Trump vs. Hillary: In Middle East the dinner question is ‘meat’ or ‘fish’?


Now that the contours of the 2016 presidential race are clear, the leaders of the Middle East are pondering their choices.  To paraphrase Obama’s comic monologue at the Correspondents dinner, they have a pick of steak or fish, Hillary or Donald.

Hillary is a known dish, Washington liberal meat and potatoes. Regimes that liked the Obama policy are looking forward to a warmed-over portion of steak a la Hillary.

The Iranians, in particular, would savor such a dish. Clinton claims to be the mother of the diplomatic deal that has allowed Iran to emerge from its isolation and become a major regional force.   

Hillary does have some residual blue-dog Democrat instincts on foreign policy (such as her support for limited military intervention in Syria) but she knows that her party isn’t with her on projecting serious military force in the Middle East.

America’s traditional Arab friends, especially Egypt and Saudi Arabia, have found the Obama-Clinton fare to be unpalatable and they are not looking forward to a second helping.

The Iranians know this, too. They are counting on it. As the Supreme Ayatollah said just the other day, the United States is Iran’s number one enemy (Israel comes in number two).  A disengaged America means that Iran will be free to protect and expand its interests in the Levant and the Persian Gulf, and to continue its ballistic missile program and military build-up.

What more could a Shi’ite fanatic ask for?

Iran’s junior partner, Bashar Assad of Syria, would probably prefer a large helping of Donald fish. Trump is a fan of one-man rule by hard-handed dictators such as Saddam Hussain and Muammar Qadaffi.  Assad is a member of that club, but he isn’t currently strong enough to bash his people into submission. He sups at the table of Iran (and Moscow), and he has a short spoon.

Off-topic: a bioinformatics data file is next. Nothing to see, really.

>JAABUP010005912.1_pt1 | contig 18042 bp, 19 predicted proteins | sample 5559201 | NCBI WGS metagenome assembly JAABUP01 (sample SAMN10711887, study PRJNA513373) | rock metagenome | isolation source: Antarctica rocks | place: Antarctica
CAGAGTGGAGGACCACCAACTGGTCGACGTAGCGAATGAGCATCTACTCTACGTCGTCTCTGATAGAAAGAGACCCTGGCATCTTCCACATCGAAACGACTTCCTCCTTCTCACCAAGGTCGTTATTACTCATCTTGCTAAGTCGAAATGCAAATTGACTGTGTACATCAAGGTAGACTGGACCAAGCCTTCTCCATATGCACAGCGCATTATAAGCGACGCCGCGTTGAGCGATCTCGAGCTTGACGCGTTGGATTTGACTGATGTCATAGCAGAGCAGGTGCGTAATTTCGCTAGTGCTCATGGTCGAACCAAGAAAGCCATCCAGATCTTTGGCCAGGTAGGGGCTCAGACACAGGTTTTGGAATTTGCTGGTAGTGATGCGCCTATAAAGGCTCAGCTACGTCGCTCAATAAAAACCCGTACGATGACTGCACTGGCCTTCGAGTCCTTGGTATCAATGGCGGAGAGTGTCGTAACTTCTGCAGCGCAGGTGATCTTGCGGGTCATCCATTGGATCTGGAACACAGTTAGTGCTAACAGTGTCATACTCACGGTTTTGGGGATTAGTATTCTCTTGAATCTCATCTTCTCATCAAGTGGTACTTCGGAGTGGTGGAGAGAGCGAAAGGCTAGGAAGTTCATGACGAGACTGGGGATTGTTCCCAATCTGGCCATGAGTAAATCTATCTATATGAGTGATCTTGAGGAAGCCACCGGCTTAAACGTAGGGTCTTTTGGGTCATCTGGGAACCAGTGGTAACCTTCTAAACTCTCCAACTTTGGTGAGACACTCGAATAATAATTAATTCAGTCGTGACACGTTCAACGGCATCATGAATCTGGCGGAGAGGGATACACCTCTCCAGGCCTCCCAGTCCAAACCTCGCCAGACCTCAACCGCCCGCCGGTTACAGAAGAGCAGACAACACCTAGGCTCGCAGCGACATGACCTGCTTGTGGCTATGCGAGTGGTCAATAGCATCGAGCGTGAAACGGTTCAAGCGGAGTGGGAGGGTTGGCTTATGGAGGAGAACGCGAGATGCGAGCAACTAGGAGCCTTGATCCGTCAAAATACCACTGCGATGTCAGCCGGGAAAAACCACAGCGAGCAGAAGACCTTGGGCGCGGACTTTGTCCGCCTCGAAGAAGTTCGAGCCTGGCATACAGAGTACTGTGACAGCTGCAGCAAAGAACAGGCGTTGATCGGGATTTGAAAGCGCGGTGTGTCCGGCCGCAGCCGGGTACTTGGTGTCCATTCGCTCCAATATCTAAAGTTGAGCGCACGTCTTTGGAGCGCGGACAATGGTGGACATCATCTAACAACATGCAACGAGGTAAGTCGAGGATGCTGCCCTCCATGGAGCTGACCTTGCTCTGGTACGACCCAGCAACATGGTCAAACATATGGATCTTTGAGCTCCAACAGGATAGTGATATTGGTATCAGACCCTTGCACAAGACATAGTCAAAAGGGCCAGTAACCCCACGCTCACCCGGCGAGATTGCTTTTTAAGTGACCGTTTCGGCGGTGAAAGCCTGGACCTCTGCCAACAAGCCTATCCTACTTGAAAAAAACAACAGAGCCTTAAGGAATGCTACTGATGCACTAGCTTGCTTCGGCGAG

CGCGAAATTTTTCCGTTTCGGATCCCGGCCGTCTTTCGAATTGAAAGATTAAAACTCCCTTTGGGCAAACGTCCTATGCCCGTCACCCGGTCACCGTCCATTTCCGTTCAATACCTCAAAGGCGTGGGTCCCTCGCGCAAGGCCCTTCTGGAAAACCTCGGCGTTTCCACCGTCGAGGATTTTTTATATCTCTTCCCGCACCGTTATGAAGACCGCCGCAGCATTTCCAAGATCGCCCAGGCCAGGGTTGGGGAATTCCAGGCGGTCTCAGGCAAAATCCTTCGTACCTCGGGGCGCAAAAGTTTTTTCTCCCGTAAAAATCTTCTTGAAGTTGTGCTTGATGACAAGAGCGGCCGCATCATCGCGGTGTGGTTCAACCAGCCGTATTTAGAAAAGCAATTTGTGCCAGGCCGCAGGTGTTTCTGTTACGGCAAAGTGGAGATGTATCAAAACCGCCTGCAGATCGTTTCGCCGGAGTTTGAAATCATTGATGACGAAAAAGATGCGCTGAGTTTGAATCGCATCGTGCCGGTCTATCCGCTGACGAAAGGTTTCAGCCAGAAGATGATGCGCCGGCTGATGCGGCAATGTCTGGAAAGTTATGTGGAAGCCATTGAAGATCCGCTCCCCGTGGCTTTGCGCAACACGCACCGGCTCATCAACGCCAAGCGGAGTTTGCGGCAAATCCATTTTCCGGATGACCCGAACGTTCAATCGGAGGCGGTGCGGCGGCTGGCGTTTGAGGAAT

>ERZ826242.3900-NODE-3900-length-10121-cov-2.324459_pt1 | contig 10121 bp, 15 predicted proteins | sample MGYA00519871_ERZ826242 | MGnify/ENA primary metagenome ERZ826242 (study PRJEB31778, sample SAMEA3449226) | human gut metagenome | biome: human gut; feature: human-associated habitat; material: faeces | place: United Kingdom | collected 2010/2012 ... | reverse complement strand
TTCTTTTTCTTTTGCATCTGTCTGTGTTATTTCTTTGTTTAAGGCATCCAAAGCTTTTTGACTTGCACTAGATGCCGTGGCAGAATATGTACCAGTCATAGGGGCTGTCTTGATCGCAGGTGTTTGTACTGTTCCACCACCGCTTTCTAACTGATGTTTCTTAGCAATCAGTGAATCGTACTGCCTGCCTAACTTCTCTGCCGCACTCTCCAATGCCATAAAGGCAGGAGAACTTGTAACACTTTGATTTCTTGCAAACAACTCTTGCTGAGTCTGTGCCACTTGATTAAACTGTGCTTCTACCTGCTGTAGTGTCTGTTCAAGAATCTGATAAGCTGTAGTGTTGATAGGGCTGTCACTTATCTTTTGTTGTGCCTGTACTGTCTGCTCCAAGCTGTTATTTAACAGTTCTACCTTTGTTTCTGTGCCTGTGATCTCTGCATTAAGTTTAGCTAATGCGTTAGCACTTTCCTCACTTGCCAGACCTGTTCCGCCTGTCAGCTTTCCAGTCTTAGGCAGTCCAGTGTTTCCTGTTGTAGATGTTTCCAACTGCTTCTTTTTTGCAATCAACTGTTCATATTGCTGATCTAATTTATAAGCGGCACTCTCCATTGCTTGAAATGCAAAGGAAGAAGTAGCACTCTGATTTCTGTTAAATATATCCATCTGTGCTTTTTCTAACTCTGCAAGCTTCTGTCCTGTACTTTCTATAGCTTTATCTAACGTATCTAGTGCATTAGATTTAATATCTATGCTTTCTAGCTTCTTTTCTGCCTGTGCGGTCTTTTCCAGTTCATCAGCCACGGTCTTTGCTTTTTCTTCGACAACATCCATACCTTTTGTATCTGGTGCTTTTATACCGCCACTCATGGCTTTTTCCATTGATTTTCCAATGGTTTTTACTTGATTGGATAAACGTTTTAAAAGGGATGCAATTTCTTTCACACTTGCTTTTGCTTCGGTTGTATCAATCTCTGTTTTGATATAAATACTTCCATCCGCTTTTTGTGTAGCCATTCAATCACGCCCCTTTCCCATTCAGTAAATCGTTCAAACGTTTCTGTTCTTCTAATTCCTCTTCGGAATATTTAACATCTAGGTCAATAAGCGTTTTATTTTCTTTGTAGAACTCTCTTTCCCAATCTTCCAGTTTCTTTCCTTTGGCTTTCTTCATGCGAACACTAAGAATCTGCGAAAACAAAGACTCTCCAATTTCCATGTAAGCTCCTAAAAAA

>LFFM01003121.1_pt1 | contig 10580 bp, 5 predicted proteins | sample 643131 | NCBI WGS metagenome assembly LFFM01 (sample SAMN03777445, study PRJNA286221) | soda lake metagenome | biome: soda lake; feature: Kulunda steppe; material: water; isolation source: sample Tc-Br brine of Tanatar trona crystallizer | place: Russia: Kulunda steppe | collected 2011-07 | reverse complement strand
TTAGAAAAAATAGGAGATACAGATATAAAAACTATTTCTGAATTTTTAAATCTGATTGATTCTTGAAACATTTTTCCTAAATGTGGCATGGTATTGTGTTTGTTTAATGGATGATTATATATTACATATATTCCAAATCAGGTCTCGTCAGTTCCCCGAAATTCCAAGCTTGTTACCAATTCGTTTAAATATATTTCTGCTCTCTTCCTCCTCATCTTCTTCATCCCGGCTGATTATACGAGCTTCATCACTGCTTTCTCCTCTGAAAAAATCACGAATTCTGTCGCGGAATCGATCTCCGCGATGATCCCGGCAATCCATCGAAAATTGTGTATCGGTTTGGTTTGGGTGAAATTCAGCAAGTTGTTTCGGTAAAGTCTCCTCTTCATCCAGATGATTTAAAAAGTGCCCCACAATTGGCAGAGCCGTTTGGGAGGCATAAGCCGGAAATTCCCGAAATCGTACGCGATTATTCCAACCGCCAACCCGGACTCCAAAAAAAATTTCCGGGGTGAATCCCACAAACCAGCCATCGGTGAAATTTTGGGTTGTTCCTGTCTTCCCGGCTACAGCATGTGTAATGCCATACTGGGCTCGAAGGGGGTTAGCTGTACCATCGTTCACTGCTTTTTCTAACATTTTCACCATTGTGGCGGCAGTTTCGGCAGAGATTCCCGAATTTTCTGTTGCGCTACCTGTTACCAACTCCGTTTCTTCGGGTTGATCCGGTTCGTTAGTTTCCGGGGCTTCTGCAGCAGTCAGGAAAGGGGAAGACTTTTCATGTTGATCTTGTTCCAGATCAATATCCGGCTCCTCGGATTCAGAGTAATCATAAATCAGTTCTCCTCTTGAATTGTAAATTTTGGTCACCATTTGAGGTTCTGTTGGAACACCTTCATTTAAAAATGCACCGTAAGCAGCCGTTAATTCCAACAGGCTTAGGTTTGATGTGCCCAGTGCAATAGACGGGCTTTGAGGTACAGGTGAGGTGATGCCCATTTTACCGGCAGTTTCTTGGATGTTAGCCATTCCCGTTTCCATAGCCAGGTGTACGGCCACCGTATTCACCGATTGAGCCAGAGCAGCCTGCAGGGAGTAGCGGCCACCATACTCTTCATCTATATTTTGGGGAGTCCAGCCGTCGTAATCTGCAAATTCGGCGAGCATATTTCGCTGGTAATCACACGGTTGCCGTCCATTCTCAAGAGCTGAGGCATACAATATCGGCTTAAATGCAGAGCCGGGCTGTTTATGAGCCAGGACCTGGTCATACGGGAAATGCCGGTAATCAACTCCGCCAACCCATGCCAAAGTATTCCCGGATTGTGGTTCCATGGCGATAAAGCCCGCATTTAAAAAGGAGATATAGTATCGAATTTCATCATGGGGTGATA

America’s traditional Arab friends, especially Egypt and Saudi Arabia, have found the Obama-Clinton fare to be unpalatable and they are not looking forward to a second helping.  The Donald fish has some tricky bones---he wants the Arabs to pay for their own defense and actually join the fight against ISIS—but it also has its temptations. Trump won’t hector Cairo or Riyadh about human rights, coddle the Muslim Brotherhood in the name of democracy or foment civil unrest of the Arab Spring variety.  He will (to mix the culinary metaphor) leave the rulers to stew in their own juices.  

King Abdallah of Jordan has long borders with Iraq and Syria and a volatile Palestinian population.  If Trump is serious about taking drastic military action against ISIS, Jordan could find itself in the center of the battlefield. On the other hand, if Trump actually can defeat the ISIS (which King Abdullah doubts) the Kingdom would be more secure.  Given a choice, he’d probably like to skip the meal.

For Bibi Netanyahu, the Hillary-Trump choice is a dilemma. Steak a la Hillary can be tough--especially when it is served with a side dish of the State Department’s famous Palestinian flavored spinach—but it is familiar and kosher. It may be hard to swallow, but it won’t kill you.

Trump is fugu, the Japanese pufferfish that is both delicious and potentially fatal.

This week, The Donald broke with fifty years of foreign policy doctrine and declared support for Israeli settlement of the West Bank. He evidently sees the area as a real estate developer, not a peace-process diplomat. Hey, Israel needs that land.  The Arabs already have plenty. What’s the problem?

In principle this should make Bibi Netanyahu happy.  In practice it is stomach ache. The future of the West Bank is deeply controversial among Israelis. Hillary would preserve the status quo. A sudden presidential permission to keep the West Bank would create chaos. And Bibi isn’t a chaos kind of guy.

In November, Bibi and the other leaders of the Middle East will be served a new presidential dish. One thing is certain:  Like it or not, they will be forced to swallow the choice of the American voters—and it isn’t going to be Paul Ryan.

Zev Chafets is a Fox News contributor. His latest book is "Remembering Who We Are: A Treasury of Conservative Commencement Addresses" (Sentinel 2015).